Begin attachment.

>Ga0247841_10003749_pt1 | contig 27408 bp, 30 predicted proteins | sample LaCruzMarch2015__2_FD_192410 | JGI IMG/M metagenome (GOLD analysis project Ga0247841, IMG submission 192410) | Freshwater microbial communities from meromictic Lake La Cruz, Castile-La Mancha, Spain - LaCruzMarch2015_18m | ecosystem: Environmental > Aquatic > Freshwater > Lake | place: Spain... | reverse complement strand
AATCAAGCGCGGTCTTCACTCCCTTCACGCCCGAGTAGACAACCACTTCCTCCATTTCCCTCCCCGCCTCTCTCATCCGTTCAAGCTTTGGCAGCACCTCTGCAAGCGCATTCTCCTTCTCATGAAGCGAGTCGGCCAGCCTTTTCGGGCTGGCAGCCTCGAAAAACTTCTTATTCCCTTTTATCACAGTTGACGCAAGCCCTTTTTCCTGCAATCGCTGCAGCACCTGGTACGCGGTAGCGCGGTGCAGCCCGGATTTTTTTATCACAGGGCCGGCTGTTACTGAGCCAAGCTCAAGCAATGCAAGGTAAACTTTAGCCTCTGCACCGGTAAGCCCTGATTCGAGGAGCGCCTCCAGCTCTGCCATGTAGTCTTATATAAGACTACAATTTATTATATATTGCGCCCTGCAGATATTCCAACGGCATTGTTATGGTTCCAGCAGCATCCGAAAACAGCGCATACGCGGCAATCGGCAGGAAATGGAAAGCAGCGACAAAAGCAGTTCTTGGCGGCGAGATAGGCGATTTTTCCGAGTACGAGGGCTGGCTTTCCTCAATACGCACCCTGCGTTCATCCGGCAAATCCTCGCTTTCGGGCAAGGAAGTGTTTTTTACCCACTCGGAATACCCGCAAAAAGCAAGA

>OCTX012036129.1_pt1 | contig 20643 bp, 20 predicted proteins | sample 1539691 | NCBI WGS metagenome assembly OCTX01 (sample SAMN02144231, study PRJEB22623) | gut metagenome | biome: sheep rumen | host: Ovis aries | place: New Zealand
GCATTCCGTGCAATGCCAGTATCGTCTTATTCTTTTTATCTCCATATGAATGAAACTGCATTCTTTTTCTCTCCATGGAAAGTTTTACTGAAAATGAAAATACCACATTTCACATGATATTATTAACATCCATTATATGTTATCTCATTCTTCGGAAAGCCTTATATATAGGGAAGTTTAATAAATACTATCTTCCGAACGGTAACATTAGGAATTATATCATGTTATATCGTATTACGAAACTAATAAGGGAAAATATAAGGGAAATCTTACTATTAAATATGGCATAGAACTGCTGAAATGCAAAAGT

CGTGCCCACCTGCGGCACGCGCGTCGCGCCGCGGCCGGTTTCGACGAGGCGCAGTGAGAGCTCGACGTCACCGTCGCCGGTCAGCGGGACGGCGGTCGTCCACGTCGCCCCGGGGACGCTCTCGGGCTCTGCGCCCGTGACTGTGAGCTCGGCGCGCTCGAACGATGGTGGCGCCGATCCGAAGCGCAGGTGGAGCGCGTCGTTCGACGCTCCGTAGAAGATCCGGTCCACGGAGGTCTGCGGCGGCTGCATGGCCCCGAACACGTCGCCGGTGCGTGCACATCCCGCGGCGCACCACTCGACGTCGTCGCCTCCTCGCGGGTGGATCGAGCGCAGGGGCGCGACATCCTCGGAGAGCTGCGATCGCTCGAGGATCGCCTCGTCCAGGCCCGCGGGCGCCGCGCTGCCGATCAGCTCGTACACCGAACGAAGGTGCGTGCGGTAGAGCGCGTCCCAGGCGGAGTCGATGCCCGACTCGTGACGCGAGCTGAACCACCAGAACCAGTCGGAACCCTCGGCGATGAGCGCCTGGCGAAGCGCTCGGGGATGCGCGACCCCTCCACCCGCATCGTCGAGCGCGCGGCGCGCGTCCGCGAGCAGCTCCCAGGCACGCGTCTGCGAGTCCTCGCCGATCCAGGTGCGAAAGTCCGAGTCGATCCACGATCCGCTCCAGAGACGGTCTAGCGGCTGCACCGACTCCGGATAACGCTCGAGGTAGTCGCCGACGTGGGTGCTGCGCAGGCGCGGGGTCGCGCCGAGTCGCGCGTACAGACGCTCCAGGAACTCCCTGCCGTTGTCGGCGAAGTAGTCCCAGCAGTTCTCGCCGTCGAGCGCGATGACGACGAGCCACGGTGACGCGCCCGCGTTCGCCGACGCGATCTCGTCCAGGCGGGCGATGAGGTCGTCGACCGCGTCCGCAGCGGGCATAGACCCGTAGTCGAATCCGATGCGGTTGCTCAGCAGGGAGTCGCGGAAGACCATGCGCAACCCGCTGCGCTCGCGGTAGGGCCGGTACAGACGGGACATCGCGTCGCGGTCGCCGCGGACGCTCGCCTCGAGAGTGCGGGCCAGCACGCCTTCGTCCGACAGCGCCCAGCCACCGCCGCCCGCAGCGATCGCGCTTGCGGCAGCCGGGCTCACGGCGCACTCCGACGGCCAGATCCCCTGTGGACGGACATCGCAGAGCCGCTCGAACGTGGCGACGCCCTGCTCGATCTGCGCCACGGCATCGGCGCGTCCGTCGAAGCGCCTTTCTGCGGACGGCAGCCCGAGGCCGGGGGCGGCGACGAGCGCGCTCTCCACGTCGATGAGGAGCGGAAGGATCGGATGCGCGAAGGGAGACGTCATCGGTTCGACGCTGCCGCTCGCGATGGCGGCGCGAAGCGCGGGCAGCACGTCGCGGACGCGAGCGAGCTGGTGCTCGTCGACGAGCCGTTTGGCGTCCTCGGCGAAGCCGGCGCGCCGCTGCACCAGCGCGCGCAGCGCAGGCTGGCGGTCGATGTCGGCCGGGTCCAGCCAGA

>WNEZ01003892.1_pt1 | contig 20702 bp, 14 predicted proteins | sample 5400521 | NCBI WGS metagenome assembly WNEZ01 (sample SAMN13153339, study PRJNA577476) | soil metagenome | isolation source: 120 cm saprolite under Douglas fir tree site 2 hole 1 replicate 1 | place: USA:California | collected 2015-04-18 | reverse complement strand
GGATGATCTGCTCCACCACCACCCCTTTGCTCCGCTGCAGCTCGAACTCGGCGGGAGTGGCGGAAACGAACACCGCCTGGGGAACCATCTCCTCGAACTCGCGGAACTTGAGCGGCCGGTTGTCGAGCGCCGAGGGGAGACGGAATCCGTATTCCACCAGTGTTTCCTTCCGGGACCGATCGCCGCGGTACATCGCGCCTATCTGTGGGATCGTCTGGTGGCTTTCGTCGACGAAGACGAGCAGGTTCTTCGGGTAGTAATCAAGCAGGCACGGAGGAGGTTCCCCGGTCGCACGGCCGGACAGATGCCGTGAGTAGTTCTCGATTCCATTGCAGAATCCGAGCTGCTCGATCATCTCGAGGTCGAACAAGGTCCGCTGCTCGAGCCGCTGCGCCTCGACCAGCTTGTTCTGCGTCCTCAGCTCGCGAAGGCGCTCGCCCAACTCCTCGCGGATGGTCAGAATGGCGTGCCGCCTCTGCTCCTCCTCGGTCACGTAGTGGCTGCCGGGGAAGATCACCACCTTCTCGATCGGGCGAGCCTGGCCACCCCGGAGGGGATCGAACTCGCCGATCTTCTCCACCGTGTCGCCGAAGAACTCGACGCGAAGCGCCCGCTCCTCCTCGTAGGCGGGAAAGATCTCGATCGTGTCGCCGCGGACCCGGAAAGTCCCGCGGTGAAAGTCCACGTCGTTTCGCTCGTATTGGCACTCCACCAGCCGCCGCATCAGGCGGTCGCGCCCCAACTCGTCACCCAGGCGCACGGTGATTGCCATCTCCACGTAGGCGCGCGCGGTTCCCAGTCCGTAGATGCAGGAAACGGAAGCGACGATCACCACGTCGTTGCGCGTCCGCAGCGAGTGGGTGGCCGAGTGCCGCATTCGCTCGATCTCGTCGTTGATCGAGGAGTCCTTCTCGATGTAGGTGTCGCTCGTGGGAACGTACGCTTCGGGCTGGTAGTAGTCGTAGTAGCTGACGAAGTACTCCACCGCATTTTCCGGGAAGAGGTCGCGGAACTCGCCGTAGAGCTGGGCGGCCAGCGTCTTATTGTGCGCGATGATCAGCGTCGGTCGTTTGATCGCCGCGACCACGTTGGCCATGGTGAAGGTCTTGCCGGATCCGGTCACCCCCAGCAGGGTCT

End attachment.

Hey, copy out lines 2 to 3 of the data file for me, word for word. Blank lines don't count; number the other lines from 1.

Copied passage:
AATCAAGCGCGGTCTTCACTCCCTTCACGCCCGAGTAGACAACCACTTCCTCCATTTCCCTCCCCGCCTCTCTCATCCGTTCAAGCTTTGGCAGCACCTCTGCAAGCGCATTCTCCTTCTCATGAAGCGAGTCGGCCAGCCTTTTCGGGCTGGCAGCCTCGAAAAACTTCTTATTCCCTTTTATCACAGTTGACGCAAGCCCTTTTTCCTGCAATCGCTGCAGCACCTGGTACGCGGTAGCGCGGTGCAGCCCGGATTTTTTTATCACAGGGCCGGCTGTTACTGAGCCAAGCTCAAGCAATGCAAGGTAAACTTTAGCCTCTGCACCGGTAAGCCCTGATTCGAGGAGCGCCTCCAGCTCTGCCATGTAGTCTTATATAAGACTACAATTTATTATATATTGCGCCCTGCAGATATTCCAACGGCATTGTTATGGTTCCAGCAGCATCCGAAAACAGCGCATACGCGGCAATCGGCAGGAAATGGAAAGCAGCGACAAAAGCAGTTCTTGGCGGCGAGATAGGCGATTTTTCCGAGTACGAGGGCTGGCTTTCCTCAATACGCACCCTGCGTTCATCCGGCAAATCCTCGCTTTCGGGCAAGGAAGTGTTTTTTACCCACTCGGAATACCCGCAAAAAGCAAGA

>OCTX012036129.1_pt1 | contig 20643 bp, 20 predicted proteins | sample 1539691 | NCBI WGS metagenome assembly OCTX01 (sample SAMN02144231, study PRJEB22623) | gut metagenome | biome: sheep rumen | host: Ovis aries | place: New Zealand